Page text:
- the cookies consent cannot be obtained by using a pre-ticked consent checkbox; and
- information must be provided to users which includes the duration of the operation of cookies and whether third parties may have access to the cookies.
The case relates to a legal dispute between a German consumer protection organization and an organizer of online lotteries. The lottery organizer used various marketing cookies on its website for which it obtained the website users’ consent by way of a pre-checked checkbox that users could deselect if they did not wish to agree to such cookies. The consumer protection organization claimed that the way the cookies consent was obtained was not compliant with EU legislation.
In this context, the German Supreme Court submitted two questions to the CJEU. The first question pertains to the method of how cookies consent can be obtained. The second question seeks guidance on the scope of information that should be provided to website users.
What type of consent?
The CJEU’s answer to the first question is straightforward. The CJEU concludes that consent must be active, informed and unambiguous (which is also in line with the definition of consent under the GDPR). The court then states that the use of a pre-ticked checkbox makes it impossible to ascertain whether a user has given consent in such manner. The court notes it is not inconceivable that a user might not have read the information accompanying the pre-selected checkbox, or might not have even noticed the checkbox.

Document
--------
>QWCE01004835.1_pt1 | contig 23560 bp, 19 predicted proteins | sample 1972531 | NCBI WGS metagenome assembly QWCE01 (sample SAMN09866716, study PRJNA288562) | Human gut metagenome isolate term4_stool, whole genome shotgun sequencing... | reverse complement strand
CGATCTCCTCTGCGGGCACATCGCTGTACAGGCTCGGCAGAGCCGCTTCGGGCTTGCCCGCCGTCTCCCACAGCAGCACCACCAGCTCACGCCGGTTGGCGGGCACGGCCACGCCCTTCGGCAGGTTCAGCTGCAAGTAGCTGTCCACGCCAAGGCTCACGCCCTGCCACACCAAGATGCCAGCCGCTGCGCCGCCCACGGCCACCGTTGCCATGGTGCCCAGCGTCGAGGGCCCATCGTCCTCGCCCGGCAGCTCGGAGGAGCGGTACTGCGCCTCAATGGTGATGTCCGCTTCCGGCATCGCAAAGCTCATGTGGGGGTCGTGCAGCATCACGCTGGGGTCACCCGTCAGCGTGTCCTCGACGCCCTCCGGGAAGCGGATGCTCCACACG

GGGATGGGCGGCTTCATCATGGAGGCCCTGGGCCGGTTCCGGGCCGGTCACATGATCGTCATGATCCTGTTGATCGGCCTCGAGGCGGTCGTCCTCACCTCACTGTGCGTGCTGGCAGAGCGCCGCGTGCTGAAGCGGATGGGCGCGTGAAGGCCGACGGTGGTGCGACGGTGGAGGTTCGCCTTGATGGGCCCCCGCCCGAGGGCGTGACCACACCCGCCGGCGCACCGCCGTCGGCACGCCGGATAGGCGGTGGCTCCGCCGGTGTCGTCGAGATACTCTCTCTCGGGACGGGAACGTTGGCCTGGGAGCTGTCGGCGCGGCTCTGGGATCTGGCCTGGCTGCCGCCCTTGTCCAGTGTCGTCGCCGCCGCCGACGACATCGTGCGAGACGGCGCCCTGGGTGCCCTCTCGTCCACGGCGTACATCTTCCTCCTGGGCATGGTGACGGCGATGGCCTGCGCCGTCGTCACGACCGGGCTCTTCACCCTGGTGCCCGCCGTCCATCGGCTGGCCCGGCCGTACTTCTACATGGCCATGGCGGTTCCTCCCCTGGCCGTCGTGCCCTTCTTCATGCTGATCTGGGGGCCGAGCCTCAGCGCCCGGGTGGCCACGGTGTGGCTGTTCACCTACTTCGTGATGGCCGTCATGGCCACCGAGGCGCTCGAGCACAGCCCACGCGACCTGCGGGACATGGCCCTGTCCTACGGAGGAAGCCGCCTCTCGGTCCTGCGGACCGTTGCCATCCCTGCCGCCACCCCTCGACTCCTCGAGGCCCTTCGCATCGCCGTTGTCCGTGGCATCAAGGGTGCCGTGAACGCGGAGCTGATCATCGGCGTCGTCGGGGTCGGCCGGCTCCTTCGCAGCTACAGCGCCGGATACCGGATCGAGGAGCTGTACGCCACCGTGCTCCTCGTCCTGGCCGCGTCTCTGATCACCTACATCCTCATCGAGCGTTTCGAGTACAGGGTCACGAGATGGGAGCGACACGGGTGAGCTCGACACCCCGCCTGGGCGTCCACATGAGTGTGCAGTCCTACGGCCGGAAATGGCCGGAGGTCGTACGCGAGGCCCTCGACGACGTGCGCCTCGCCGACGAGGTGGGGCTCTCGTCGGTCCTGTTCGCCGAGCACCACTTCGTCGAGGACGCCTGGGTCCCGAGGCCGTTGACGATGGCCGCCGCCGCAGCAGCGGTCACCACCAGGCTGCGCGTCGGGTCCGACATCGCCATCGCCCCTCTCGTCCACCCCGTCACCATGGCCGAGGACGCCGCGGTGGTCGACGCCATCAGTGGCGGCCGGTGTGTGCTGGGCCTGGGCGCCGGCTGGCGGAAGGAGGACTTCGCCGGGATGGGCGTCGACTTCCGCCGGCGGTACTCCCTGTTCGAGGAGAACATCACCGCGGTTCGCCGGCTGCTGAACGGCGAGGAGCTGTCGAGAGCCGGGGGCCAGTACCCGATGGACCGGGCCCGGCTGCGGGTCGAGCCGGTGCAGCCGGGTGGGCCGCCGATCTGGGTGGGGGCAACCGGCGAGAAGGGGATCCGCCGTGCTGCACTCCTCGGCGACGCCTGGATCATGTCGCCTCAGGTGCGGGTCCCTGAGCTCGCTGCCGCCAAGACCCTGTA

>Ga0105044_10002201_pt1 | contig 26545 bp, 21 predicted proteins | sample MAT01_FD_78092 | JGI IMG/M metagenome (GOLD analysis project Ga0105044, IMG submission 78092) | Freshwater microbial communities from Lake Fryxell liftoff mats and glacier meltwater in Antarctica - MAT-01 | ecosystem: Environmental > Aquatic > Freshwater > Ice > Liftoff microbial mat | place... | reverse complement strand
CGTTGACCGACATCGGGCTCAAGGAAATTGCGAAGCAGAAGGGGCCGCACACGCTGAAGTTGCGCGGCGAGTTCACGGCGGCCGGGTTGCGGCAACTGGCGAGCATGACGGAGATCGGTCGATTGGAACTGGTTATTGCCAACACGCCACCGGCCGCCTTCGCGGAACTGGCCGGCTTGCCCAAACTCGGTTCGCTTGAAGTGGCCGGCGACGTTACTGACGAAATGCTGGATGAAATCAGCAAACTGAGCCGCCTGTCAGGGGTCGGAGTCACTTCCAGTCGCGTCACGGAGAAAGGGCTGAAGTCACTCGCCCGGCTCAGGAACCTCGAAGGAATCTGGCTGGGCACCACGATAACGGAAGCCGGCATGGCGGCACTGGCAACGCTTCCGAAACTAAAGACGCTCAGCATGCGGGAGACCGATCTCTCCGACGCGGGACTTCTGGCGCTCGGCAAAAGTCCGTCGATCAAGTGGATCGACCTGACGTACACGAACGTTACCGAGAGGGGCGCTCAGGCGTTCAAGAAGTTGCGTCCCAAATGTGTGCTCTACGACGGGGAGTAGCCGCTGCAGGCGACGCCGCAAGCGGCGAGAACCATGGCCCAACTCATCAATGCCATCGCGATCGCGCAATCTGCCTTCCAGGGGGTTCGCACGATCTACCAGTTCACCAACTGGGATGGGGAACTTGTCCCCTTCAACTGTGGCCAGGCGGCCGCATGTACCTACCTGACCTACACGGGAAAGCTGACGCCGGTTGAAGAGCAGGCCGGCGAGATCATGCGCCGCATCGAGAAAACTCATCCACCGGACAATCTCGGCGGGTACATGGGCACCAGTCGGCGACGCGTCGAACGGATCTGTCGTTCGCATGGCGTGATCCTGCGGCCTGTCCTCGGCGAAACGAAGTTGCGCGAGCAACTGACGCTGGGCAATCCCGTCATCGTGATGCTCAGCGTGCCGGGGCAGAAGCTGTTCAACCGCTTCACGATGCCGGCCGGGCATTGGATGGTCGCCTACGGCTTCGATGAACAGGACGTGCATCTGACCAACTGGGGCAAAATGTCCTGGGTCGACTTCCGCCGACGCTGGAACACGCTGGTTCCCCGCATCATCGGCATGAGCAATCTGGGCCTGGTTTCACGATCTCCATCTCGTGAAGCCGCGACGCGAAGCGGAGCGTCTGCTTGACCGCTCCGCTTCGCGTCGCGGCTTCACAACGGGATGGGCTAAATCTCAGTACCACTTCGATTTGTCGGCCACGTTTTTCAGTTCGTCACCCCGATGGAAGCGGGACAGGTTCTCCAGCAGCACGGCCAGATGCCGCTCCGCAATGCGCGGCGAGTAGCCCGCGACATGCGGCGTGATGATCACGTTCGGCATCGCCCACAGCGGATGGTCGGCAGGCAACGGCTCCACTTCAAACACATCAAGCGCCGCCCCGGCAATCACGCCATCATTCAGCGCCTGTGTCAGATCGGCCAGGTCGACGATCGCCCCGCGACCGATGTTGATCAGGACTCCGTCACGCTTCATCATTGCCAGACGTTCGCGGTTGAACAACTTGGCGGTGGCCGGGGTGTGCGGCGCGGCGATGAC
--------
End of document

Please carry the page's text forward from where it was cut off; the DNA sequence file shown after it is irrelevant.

Based on this, the CJEU concludes that consent will not be valid if provided by way of a pre-checked checkbox which the user must deselect to show he or she does not agree.
What information must be provided?
In relation to the second question, the CJEU concludes that information must be provided on the duration of the operation of cookies because a long or even unlimited duration could lead to the collection of a large amount of information on the user’s surfing behavior and how often they visit the websites.
In addition, information must also be given on whether or not third parties may have access to the information collected by the cookies, given that the relevant EU provisions expressly refer to information about the recipients or categories of recipients of the data.
Against this background, the CJEU concludes that the cookies information that a website operator must give to its users includes the duration of the operation of cookies and whether or not third parties may have access to the information collected by the cookies.
It is important to note that the CJEU’s decision was based on a company using marketing/tracking cookies and that under the E-Privacy Directive no consent is required where strictly necessary cookies are used (cookies necessary to “make the website work” or cookies used to provide services the user explicitly requests). However, in other instances where cookies are used, active, informed and unambiguous consent must be obtained which implies that a website user must carry out an active and confirmative action.
The use of a pre-checked checkbox which allows the user to refuse consent by way of deselection does not comply with these requirements. The use of a non-checked checkbox, on the other hand, should generally be sufficient. In addition, information must be given on the duration of the operation of cookies; and whether or not third parties may have access to the information collected by these cookies.
We will keep you updated on further developments. In the meantime, we will gladly answer any questions you might have on this subject matter.